Square Dancing is anything but square

     A kaleidoscope of vivid color uniformly flows across the dance floor, creating the impression of an opening flower on a warm summer day. Blues, reds, violets, and a splash of yellow, flutter to an upbeat song, awaiting the caller’s next command.  Suddenly, the voice of the caller utters a few words that sound like Greek to the naked ear, and the flower begins to fold into a network of lovely, intertwining movement.

     Wait!  She was over there.  Wasn’t he a partner with her?  They’re a quickly moving, fluid, artistic block of dancers who know exactly what they’re doing.  And the best part of all, there’s a genuine smile on every face, which illuminates the scene even more. Welcome to the new and exciting world of American Square Dancing.

     The evolution of square dancing is one that is not uncommon to the creative minds that first came to America.  Several cultures and existing dances, such as the gavotte, mazurkas, the schottische, the minuet, the Virginia real and other squares and rounds mutated and changed until one individual took it upon himself to organize.

     Many of you may recognize the name ‘Henry Ford’ as the father of the automobile but Henry also had a great love of dance.  He met up with one Benjamin Lovett, a great dancing master, and lured him back to Detroit from Massachusetts where Ford established a broad program for teaching squares and rounds, including radio broadcasts and programs for schools.  In 1926, he built a beautiful dance hall in Greenfield Village and named it Lovett Hall, which is still in use today.

     Together, Ford and Lovett wrote a book titled “Good Morning”, a reference guide to squares and rounds.  This book provided the start for a young school superintendent from Colorado Springs, Colorado, named Lloyd “Pappy” Shaw to write and publish the first really definitive work on western square dancing.  And western square dancing began to grow like wildfire.

     The 1950s brought about even more exciting changes.  New designs and steps were created to keep the dance fast moving and fun.  Traditional square dancing took on a more balanced and skilled chorographical form.  What was once known as contemporary or Western square dancing became American Square Dancing where the colorful dress and dramatic, professional changing scenes make the show almost as much fun to watch as the dance itself.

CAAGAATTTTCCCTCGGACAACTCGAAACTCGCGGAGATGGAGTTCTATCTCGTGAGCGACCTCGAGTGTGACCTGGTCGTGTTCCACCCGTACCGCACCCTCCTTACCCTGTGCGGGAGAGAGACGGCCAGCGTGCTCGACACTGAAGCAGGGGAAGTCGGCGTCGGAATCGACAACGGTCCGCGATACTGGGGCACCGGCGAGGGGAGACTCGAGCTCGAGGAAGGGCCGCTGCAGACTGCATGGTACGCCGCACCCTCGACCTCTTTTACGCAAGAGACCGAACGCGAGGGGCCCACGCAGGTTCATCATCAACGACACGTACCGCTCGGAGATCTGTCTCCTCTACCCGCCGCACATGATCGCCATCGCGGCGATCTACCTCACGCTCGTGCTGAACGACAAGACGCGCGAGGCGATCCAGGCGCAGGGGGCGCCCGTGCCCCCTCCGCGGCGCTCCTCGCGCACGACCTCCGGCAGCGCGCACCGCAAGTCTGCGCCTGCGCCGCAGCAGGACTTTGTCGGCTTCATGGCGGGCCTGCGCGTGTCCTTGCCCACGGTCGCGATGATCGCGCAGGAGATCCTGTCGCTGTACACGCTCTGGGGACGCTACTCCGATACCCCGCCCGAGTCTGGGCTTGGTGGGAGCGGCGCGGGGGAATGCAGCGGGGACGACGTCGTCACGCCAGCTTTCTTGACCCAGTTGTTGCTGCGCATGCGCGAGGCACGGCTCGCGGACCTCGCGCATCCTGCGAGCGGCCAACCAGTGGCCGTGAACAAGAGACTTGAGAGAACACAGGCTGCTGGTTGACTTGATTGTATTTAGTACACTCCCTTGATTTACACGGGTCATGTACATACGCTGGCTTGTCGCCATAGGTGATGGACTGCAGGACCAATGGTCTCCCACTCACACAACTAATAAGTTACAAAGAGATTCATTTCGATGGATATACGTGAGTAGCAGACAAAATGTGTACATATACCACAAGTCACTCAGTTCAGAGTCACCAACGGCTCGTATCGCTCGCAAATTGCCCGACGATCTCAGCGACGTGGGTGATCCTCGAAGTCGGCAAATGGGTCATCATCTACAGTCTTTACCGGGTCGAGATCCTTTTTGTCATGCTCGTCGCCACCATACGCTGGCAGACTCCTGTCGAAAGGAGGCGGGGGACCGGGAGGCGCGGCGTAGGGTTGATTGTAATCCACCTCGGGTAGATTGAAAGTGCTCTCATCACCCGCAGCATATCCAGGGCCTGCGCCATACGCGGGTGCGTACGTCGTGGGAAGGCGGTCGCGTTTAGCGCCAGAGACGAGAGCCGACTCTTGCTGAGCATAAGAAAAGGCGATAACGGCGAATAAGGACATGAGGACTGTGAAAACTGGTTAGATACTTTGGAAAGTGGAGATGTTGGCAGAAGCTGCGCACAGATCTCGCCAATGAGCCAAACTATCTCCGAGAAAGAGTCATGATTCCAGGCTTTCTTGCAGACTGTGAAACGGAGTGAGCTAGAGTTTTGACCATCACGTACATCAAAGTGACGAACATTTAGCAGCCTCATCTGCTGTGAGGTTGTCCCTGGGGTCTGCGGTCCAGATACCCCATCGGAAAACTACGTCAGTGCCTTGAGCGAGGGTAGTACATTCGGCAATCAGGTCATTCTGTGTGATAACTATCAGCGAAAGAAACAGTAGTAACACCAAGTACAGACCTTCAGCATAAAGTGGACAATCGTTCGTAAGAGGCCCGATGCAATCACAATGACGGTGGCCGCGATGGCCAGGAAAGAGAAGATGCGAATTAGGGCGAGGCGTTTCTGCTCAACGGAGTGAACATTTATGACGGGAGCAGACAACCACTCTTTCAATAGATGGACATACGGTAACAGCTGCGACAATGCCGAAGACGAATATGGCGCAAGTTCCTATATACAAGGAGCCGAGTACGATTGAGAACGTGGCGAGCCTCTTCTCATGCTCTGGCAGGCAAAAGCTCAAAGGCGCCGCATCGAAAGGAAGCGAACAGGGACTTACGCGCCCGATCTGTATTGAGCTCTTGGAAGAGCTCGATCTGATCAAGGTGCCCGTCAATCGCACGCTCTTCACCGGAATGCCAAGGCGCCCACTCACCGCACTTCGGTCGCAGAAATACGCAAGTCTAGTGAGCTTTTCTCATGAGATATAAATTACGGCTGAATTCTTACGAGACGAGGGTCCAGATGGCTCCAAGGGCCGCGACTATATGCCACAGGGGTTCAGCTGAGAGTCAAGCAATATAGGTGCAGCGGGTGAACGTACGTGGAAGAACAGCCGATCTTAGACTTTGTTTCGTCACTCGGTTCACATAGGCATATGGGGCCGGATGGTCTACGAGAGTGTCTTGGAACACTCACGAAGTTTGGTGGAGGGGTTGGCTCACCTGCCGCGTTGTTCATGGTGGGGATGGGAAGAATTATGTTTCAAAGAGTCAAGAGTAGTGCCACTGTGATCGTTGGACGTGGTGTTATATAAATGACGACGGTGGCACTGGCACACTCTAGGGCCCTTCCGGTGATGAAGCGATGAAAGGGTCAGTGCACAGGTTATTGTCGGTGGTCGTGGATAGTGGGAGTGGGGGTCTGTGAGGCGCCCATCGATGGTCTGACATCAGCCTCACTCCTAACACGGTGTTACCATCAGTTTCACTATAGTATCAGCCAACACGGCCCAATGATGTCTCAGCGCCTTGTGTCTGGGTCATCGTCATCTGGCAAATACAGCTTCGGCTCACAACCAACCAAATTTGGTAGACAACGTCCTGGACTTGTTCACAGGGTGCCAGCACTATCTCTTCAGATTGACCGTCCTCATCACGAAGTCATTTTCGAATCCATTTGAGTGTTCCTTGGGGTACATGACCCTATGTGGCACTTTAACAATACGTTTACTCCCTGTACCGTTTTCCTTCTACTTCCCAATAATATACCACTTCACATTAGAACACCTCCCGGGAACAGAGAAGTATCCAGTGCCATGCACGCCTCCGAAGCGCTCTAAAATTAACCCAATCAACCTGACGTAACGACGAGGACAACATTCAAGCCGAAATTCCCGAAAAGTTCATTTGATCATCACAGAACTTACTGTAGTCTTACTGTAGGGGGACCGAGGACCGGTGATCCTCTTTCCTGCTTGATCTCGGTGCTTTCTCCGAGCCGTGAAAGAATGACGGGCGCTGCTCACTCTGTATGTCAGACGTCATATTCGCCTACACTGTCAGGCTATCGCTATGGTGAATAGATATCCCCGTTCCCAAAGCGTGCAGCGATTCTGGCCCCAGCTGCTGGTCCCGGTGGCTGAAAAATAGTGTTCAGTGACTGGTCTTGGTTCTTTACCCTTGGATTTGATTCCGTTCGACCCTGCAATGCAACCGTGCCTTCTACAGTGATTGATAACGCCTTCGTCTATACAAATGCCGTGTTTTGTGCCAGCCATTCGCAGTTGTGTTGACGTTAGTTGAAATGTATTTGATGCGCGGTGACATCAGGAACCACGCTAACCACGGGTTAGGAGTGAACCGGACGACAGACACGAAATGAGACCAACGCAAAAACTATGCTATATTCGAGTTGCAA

In the 1970s, health benefits started being introduced and realized. “Square dancing contributes to a more healthy and independent lifestyle,” says Lewis Maharam, MD, a sports medicine specialist in New York City and president of the Greater New York Regional Chapter of the American College of Sports Medicine. 

     “Regular square dancing may boost endurance, and being able to tolerate longer bouts of moving faster may result in improved cardiac function as the heart, a muscle, can become more efficient if trained.  This can be considered a type of cross training, which helps to offset the muscle loss and strength loss typically associated with normal aging,” says Maharam, also the medical director of the Suzuki Rock ‘n’ Roll Marathon in San Diego, the Country Music Marathon, and the New York City Marathon.

     Jerry Reed, 2001 executive director of CALLERLAB, the international association of square-dance callers, with over 2,000 members worldwide, agrees with the medical reasons for joining a club but finds the social interaction between people just as significant.

     “Most of the activities that people do these days are individual, such as golfing, tennis, and bowling,” Reed says.  “Square dancing is kind of unique in that it involves touching hands – we turn, we swing, and that seems to bring us closer together.”

     “A typical evening of square dance is about two hours long and in that time we dance six ‘tips,” Reed says. 

     A tip includes a “hash calling” where the caller calls out some moves, which the dancers execute in smooth choreographed routines, and a ‘singing call’ which can include all types of square dance moves times to fit popular songs, including anything from John Denver to the Bee Gee’s “Stayin’ Alive” or songs by Elvis and the Beatles.

     All over the country, Americans from kindergarten to senior-citizen age are ‘sashaying’ and ‘do-si-doing’ themselves to longer, healthier and happier lives.  They’re having a blast and also lowering their risk of heart disease, diabetes, certain types of cancer, age-related memory loss, osteoporosis and depression.

     The old stigma of a barnyard dance held back in the hills is quickly dying while those who know better, are living it up.  Setting friendship to music is the way many members refer to a typical dance.  You might be a surgeon, a factory worker, a salesperson, or a waitress but share one common goal.  Learn the steps, relax and have a great time. 

     Contact an area Caller today for more information on lessons and dances.  Calling square dances today is an art form but more than that, it is a profession.  Any caller will be happy to lead you in the right direction.  Visit www.dosado.com  for a complete listing of callers.

Source: 2006 AAPJ print journal. Quotations taken from “Do-Si-Do Fitness” by Denise Mann, July 9, 2001 issue Web MD.

Published by on May 2011. Filed under Archives, Centerstage Section. You can follow any responses to this entry through the RSS 2.0. Both comments and pings are currently closed.

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